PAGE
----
There have been numerous sightings of the Loch Ness Monster in 2023, even before last weekend’s big search.
Several of these sightings were reported by Eoin O’Faodhagain, perhaps the most prolific Loch Ness Monster hunter in the world.
Etienne Camel, a pharmacist from Lyon in France, and his wife Eliane also claimed to have spotted the monster while taking photos on the west side of the loch.
In April, tourist John Payne, 55, from Newport in Wales seen Nessie as he was looking over the water from his hotel window.
However, none of those sightings were good enough to be logged in the Official Loch Ness Monster Register.
2023 has actually been a very slow year for the Official Loch Ness Monster Register.
They have recorded just five sightings this year after there also being just five in 2022. Prior to that the Loch Ness Monster had been officially spotted 13 times in 2020, 18 in 2019, 15 in 2018, 14 in 2017, and 11 in 2000.
The fourth and fifth official sightings that were recorded both took place in the month of August.
“Steve Valentine visiting from Urmston in Manchester was on holiday with his family when he saw something from the Deepscan boat as they were returning from a tour at around 1pm,” Gary Campbell of the Official Loch Ness Monster Register wrote in an August 17th entry.
“He said ‘I just saw a black shape in the water. It was when we were returning to the dock near to Urquhart Castle. I lost sight of it when the boat turned, but managed to get a quick photo from a distance.'”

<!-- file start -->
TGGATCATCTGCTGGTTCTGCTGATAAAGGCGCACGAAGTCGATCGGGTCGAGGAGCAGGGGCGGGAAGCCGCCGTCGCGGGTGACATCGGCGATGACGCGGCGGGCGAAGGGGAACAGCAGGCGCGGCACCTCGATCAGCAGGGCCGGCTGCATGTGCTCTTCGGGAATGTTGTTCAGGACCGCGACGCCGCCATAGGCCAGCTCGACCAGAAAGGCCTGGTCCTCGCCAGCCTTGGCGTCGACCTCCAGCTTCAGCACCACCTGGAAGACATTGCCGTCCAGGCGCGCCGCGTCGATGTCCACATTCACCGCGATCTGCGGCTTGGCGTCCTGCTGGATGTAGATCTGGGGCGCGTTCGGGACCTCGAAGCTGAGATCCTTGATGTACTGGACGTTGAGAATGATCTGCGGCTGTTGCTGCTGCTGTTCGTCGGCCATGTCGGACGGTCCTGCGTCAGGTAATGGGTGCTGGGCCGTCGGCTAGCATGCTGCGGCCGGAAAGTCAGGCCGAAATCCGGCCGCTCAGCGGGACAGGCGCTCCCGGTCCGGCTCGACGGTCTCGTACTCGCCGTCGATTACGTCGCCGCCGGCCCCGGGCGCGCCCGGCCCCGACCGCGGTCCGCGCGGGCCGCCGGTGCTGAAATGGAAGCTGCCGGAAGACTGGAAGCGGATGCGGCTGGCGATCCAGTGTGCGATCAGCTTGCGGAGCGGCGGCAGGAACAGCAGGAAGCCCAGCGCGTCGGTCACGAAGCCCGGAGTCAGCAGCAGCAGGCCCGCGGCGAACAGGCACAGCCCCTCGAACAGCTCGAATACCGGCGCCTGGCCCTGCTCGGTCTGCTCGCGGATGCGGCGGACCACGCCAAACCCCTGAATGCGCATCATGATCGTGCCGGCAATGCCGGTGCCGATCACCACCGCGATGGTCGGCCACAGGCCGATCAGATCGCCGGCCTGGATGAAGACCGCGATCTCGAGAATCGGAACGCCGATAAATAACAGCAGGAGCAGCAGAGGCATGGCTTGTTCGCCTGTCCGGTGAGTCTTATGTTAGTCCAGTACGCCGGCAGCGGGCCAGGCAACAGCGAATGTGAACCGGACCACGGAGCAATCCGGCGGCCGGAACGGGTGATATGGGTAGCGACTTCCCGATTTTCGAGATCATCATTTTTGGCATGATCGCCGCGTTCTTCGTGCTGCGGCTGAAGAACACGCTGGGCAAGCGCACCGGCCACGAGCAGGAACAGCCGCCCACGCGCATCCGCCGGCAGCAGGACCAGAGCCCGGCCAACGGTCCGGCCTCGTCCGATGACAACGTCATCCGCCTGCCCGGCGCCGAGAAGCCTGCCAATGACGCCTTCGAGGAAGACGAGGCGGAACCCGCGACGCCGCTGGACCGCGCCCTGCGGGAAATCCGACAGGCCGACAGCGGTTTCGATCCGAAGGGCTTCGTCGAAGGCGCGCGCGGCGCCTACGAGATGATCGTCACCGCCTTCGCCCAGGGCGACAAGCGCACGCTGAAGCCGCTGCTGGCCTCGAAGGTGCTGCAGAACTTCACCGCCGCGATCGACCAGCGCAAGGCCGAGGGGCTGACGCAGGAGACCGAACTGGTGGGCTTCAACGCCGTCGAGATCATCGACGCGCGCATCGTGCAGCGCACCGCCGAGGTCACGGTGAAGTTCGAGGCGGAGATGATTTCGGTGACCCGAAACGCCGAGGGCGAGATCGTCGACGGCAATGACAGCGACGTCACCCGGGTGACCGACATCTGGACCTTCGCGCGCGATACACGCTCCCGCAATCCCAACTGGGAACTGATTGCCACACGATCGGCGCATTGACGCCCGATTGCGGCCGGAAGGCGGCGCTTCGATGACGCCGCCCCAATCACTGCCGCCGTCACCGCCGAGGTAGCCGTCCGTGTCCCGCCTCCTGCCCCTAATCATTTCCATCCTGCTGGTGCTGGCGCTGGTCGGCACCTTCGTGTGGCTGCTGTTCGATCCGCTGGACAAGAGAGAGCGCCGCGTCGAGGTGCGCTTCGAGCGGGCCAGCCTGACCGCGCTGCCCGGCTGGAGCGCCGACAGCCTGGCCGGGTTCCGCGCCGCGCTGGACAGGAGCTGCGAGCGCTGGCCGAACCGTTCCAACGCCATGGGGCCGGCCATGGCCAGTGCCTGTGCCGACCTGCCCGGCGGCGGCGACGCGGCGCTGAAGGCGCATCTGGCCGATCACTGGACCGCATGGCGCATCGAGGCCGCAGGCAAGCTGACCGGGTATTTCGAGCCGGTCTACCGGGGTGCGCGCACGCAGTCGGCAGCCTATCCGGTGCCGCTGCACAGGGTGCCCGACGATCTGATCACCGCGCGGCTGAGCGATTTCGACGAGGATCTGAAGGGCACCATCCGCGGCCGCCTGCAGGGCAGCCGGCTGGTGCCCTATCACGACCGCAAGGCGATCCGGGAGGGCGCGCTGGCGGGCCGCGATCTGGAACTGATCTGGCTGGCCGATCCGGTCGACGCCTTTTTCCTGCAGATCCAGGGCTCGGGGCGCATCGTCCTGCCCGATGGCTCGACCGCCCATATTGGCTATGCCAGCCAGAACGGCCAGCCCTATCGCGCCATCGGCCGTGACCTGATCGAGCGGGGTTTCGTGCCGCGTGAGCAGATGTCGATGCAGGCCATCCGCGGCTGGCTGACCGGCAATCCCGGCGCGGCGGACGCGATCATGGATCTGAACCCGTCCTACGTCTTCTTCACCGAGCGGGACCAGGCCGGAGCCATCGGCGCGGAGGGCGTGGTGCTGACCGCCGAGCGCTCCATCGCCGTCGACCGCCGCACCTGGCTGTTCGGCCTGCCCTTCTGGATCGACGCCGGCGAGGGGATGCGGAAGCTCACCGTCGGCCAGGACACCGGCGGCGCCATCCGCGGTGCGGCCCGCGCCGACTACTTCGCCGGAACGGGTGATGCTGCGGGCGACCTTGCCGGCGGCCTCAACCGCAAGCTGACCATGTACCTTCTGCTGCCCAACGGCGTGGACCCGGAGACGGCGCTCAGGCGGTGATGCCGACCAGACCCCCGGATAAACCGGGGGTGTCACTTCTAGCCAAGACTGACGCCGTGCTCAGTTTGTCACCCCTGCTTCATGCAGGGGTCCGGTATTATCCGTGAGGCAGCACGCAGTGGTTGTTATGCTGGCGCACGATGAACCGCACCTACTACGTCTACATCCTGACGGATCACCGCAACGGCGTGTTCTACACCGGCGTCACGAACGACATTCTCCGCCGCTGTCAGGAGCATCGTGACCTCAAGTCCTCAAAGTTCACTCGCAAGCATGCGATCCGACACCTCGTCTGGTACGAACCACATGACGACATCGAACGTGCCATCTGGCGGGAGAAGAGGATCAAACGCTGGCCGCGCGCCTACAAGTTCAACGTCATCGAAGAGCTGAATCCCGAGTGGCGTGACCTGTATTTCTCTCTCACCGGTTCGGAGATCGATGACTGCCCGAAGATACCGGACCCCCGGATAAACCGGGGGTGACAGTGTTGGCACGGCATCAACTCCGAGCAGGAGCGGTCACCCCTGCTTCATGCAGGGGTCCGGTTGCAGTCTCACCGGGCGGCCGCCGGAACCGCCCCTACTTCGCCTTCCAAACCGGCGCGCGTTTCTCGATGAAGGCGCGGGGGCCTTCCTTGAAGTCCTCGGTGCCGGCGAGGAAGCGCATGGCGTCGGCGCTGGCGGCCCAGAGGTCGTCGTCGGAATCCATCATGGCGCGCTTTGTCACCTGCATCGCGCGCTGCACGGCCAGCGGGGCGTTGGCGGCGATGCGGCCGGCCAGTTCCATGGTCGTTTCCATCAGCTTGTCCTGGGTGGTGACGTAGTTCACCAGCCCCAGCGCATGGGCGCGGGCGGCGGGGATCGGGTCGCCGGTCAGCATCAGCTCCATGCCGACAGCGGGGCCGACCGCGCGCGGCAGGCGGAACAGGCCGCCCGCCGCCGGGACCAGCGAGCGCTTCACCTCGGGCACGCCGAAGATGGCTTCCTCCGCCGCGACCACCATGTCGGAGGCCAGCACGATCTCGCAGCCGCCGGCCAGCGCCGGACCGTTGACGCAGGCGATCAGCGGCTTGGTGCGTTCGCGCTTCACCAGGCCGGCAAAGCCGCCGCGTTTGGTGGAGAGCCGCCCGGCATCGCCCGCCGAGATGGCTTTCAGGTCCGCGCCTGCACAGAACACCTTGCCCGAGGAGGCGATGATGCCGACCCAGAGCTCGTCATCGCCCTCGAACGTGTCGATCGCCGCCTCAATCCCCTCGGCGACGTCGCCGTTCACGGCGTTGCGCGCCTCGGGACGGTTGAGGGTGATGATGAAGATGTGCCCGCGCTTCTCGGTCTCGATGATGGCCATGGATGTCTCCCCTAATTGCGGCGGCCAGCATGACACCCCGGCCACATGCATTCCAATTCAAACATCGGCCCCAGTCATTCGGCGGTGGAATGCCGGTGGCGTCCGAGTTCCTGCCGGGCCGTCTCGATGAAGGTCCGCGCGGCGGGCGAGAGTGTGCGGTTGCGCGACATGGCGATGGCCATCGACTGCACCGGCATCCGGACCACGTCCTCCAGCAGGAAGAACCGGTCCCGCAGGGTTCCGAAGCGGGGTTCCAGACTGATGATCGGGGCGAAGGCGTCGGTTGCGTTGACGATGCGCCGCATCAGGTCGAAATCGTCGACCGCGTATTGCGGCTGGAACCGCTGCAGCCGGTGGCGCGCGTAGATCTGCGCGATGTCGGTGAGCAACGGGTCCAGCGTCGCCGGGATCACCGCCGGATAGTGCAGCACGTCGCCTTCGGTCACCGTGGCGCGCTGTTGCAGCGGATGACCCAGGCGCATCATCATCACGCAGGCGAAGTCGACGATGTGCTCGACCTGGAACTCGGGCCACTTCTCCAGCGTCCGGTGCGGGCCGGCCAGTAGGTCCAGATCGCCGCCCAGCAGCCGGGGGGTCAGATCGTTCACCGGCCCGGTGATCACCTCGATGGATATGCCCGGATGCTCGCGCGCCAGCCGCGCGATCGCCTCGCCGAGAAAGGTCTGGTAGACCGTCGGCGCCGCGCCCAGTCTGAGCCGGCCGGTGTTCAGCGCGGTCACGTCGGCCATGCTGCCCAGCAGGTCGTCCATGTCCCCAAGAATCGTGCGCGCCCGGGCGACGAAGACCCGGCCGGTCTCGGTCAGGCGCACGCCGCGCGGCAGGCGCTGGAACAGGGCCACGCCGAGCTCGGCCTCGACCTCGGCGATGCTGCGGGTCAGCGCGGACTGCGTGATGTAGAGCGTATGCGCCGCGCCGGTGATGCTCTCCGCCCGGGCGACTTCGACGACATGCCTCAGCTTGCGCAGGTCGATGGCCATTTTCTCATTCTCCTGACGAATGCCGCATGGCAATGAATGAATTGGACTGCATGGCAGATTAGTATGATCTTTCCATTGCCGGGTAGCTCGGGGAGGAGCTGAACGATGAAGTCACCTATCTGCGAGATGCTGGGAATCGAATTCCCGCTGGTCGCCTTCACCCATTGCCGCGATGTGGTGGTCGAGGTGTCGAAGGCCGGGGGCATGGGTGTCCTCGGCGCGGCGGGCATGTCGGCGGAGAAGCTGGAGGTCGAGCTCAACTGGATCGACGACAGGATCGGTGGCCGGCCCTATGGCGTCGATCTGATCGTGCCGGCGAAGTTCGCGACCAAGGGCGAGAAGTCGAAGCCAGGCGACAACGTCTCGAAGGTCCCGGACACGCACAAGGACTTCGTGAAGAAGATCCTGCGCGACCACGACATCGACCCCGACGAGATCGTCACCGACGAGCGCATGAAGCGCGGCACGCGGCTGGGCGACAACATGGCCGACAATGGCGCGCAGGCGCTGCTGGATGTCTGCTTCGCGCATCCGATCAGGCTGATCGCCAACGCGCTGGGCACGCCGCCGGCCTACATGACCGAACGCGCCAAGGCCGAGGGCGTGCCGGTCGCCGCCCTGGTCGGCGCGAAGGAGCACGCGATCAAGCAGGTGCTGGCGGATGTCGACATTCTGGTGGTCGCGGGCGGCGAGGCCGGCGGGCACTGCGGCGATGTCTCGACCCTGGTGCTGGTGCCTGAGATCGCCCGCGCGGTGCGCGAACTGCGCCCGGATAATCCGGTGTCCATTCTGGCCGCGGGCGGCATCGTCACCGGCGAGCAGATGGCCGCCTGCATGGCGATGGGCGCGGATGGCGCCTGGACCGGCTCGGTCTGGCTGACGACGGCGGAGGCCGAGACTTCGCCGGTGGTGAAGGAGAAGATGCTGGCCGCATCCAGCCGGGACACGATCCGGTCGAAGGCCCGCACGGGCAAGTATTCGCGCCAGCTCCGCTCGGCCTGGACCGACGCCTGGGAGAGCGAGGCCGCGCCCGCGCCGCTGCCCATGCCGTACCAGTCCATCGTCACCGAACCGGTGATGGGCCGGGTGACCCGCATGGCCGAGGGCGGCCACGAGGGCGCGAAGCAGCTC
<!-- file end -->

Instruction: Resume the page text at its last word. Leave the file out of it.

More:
A zoomed in version of the picture can be viewed here.
Then, in an August 26 entry, Campbell wrote, “Alastair Gray, taking part in the LNE search, reported that at 3.20pm that he saw something unusual half way across the loch from his position near Invermoriston.
“Mr Gray, a civil servant, reported seeing three odd and seemingly connected shapes where one part was sticking out of the water at 45 degrees with two other humps going up and own as if it was moving.”
The sketch of what he saw can be viewed here.
Meanwhile, during the big search that took place last weekend, production company Dragonfly Films used thermal imaging tech to film what they believe to be Nessie near the shore of the loch.
“This thermal imaging technology has been available for several years now, and it seems remarkable that no one has yet deployed such equipment in an effort to investigate this mystery,” he said. “It did detect an unusual heat signature on one of the thermal imaging drones – a large mass near the shore.”
That footage will be included in the season finale of the TV series Weird Britain, which is expected to be broadcast on television in the UK and released online later this year, according to the Mirror.